MetaFrame XP. So far, like its predecessors, this boat has met with
much success.

Because of this success over the years, most of the original captains,
sub-captains, and even the original rowers have been able to sell many
of their stocks on the Wall and Street at a great profit. Thus have
they been able to purchase their own boats, and in some cases even
afford their own personal rowers! Because of this some of the
original crew left in the few years after the IPO, in order to ride in
the comfort and leisure of their own boat.

Other members of the original crew stayed on board a little longer.
Some of these were eventually promoted from rower, to chief rower, to
sub-captain, and even to captain. One of the not-quite-but-close-to-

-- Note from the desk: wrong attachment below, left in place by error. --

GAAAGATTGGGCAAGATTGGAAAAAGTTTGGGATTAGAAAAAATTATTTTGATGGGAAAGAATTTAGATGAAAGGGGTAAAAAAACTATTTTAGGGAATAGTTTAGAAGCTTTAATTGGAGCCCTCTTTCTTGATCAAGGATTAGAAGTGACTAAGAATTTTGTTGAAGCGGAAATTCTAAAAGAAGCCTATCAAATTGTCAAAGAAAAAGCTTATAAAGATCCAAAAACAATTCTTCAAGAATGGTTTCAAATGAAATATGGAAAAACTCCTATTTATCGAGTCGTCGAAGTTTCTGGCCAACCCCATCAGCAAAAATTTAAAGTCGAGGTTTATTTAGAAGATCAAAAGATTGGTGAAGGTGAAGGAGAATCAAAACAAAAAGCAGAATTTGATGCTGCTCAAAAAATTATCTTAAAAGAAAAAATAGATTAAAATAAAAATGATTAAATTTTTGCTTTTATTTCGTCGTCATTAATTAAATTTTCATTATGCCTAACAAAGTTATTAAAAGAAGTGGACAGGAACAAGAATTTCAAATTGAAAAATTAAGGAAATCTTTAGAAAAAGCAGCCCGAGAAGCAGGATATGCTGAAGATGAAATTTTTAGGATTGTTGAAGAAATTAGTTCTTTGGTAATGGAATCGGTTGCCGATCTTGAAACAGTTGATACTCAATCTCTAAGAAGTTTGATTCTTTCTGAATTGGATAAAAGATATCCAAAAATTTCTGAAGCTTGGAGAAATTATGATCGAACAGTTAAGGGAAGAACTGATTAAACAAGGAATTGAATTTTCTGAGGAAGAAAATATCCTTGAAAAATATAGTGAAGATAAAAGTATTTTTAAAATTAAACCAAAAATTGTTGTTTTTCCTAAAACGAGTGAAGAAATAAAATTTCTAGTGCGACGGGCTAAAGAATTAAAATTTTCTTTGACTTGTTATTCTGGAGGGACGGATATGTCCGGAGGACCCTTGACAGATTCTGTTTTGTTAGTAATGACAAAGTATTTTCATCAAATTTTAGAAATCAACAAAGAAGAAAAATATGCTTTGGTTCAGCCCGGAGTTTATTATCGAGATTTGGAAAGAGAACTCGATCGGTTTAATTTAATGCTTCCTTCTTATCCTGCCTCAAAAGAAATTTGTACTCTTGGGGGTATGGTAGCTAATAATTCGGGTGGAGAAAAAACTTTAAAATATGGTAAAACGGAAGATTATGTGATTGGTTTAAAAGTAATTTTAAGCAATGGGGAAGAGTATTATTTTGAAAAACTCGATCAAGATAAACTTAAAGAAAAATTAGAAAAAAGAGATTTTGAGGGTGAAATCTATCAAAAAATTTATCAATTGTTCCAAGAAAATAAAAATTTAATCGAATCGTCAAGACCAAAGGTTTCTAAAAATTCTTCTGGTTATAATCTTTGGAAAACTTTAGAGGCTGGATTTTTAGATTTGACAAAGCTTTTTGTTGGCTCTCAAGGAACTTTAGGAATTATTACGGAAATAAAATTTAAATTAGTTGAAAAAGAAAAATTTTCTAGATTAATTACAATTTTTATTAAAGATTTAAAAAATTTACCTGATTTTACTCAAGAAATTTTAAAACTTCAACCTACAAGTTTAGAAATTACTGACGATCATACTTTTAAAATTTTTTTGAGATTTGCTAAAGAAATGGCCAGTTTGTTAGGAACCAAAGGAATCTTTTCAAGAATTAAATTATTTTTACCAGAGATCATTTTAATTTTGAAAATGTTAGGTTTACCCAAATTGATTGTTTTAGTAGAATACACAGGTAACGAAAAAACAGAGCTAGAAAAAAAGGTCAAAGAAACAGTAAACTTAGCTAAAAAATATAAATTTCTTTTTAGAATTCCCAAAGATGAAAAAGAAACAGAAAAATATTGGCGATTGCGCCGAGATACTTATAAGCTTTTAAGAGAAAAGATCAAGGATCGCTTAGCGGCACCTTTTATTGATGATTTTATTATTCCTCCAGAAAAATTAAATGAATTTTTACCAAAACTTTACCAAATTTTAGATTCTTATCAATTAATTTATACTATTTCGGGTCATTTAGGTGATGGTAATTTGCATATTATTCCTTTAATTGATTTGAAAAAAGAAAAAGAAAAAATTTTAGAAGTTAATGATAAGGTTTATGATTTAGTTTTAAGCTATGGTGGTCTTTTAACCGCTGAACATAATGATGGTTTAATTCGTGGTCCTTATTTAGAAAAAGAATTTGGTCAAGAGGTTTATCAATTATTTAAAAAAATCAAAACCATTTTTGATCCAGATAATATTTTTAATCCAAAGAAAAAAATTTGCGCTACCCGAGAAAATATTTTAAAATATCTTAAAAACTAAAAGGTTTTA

original captains (known for his exotic car collection) was promoted
from being captain of the ticket sellers to become top-captain.

And one of the original crew who started as a lowly rower moved up and
up the company ladder and even endeavored to become top-captain
himself, but alas this was not to be. He eventually jumped ship when
the top-captain (with the exotic car collection), who had been demoted
to co-captain, was again promoted to top-captain.

Finally, a few of the original crew were content to remain as lowly
rowers for their entire journey.

But little by little, more of the original crew began to drift away.
The original top-captain, known as two hats, eventually gave up first
one of his hats and then the other. He is still a top-captain, but
now on a much smaller and little known boat.

And another of the original rowers, who eventually became the captain
of worrying, also eventually moved on. He couldn’t get anyone else to
worry with him and the number of things he had to worry about all by
himself just became too much.

As time went on and the Citr!x crew grew larger and larger, some of
the older crew members started to fear that the Citr!x boat had become
dangerously overloaded. Others feared that the number of captains to